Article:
Keeping documentation

Your new computer, or software, often comes with a large amount of documentation.  Many different licenses, manuals, and other documents, which usually do not mean very much to you.  However, these are all important, and need to be kept where they can easily be found. 

  • Hardware lists, schematics, and user manuals.
  • Software licenses, and user manuals. 
  • Update and upgrade notices.
  • Product keys. and licenses. 
  • Etc.

Many times, I have worked with customers, where a piece of hardware needed to be reconfigured, or an additional option needed to be turned on.  While we have the documentation here for a large number of products, we do not have documentation for everything on the market.  Often the same model of equipment, will be different with different version numbers.  You may have printer XXX, version C, and we have a manual here for version D.  They way that your version C printer is configured for communications, for example, may be different than the way the version D is.  So the manual that we have is of no use.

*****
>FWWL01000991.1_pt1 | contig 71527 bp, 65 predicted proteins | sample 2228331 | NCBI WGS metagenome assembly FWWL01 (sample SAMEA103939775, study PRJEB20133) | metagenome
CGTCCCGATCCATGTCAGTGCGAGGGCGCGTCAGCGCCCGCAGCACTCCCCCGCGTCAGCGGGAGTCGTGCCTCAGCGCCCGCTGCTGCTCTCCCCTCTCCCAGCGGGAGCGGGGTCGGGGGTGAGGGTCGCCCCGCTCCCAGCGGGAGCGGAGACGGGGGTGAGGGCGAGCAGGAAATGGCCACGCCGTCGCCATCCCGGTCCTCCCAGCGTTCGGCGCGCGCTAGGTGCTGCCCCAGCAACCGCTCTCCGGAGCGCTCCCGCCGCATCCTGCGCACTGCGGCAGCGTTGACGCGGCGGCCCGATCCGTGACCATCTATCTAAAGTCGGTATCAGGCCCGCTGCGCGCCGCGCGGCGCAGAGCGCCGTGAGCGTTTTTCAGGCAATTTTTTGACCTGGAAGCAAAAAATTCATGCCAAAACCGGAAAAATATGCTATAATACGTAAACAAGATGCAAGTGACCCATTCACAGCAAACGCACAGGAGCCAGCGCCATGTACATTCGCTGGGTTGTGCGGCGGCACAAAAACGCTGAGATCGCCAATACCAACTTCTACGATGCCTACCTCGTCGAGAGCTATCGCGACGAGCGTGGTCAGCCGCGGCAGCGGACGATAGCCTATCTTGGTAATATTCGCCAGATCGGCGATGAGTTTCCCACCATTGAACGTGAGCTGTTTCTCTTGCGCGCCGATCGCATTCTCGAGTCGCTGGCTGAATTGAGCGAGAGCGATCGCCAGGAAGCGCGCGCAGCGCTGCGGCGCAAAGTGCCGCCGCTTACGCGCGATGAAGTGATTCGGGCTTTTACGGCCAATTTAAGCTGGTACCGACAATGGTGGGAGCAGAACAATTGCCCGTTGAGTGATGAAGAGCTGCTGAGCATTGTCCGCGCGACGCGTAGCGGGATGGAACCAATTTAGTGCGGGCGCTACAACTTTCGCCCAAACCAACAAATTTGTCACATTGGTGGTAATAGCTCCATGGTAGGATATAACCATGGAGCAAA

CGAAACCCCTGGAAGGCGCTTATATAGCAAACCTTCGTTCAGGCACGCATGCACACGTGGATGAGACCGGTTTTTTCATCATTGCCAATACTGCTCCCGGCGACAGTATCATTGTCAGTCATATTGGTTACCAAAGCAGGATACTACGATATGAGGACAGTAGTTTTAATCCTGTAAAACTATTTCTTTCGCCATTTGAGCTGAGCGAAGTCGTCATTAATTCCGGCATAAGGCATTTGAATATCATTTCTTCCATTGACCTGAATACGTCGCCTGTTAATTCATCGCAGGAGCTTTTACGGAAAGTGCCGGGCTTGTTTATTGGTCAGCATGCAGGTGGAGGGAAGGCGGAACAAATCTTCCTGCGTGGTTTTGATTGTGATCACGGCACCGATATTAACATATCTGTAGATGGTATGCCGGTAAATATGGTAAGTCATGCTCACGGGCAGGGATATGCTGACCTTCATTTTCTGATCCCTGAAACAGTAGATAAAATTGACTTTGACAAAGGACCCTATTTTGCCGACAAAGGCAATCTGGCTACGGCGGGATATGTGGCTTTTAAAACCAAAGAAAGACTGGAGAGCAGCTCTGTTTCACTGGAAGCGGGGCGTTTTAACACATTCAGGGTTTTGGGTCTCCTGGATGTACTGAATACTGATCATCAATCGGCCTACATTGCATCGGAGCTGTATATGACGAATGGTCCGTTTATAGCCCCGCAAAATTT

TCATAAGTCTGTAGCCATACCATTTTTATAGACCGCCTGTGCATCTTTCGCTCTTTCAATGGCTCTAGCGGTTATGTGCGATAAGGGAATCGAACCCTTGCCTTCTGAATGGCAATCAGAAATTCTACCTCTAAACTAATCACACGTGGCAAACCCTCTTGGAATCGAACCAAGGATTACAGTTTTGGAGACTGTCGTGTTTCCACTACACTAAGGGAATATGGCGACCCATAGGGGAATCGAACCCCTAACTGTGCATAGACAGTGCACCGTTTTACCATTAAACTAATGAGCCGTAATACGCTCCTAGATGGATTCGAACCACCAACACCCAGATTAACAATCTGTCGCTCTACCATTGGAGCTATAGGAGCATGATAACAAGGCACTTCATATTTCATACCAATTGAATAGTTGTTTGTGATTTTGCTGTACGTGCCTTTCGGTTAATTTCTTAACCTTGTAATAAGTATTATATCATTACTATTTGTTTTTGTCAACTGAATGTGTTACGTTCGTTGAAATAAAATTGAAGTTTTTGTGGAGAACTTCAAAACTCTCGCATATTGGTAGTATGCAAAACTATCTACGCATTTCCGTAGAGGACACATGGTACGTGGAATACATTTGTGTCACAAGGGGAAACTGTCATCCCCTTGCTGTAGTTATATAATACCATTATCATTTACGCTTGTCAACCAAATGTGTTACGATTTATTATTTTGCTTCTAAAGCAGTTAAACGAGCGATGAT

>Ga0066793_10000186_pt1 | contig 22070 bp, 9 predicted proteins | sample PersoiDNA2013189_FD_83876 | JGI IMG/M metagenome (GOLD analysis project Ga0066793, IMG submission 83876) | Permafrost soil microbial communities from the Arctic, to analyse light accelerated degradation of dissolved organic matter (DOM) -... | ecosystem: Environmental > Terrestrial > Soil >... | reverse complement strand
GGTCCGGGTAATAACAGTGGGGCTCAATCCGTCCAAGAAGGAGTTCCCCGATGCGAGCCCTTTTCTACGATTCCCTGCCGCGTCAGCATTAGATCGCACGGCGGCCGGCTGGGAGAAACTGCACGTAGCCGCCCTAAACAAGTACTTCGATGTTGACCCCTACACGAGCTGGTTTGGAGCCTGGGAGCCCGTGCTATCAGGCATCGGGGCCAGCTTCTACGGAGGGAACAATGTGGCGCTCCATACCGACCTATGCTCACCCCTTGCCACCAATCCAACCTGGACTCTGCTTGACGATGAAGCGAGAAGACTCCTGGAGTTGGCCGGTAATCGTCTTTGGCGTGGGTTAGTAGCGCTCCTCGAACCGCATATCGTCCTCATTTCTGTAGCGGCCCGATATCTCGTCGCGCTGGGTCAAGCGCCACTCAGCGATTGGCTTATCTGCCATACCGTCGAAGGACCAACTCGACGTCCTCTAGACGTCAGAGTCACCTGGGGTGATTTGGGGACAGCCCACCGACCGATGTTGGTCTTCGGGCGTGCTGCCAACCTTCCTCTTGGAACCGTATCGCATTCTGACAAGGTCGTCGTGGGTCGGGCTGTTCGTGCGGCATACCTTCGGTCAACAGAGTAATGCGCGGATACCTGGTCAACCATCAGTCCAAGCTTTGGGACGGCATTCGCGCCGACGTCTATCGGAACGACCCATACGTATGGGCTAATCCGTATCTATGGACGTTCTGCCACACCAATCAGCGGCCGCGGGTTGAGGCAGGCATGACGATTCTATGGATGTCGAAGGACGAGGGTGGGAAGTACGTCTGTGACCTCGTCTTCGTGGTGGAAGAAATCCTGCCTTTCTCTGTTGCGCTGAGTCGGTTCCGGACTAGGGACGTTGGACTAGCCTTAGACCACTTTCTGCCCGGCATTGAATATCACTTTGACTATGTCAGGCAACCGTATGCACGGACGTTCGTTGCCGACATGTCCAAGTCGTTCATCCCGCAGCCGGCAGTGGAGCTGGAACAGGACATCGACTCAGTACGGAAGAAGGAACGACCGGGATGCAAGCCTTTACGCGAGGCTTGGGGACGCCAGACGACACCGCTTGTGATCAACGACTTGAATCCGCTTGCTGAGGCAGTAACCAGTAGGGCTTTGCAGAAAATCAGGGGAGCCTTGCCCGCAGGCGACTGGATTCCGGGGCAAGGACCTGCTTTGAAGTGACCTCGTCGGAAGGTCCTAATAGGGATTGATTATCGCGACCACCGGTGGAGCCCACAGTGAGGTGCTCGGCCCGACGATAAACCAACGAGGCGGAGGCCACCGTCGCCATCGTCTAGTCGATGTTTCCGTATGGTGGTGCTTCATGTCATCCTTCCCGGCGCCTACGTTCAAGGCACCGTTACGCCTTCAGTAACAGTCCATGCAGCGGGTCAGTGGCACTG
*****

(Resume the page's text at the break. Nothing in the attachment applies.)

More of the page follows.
I am happy to work with you, but if you do not have the manuals that are specific to your printer (or, do not know where they are) in this case, then I have to try to find them on-line.  Usually, they can be found, but it may take anywhere from a couple of minutes, to an hour or more.

What I suggest, is that a binder, or filing box, or a section of your filing cabinet, be setup for each computer and software package that you have.  It should be clearly marked for each computer, or software package,  Every piece of documentation should be kept in it.  If every manual, product notice, license key, etc., for that computer or package is filed, then in the future it can be found if it is needed. 

If you use a binder, or filing box, then it should be kept in one of two places.  Either right with the computer, or in a centralized location, along with the documentation for every other computer (or software package) is kept.  This way, you can find all of the relevant information in a minute or two, should the need arise.

Many times, I have asked a customer if they have their manual for a piece of hardware, and have been told that they will have to look for it.  Sometimes, it turns up in a few minutes, or a few hours, and other times it can not be found.  This can delay a change that should take a few minutes, into several hours, or even days.

Your documentation may not be needed for months, or years.  It may never be needed at all.  However, if you do need it at some point, having it all in one place.  Knowing where it is, will make everything go much smoother.

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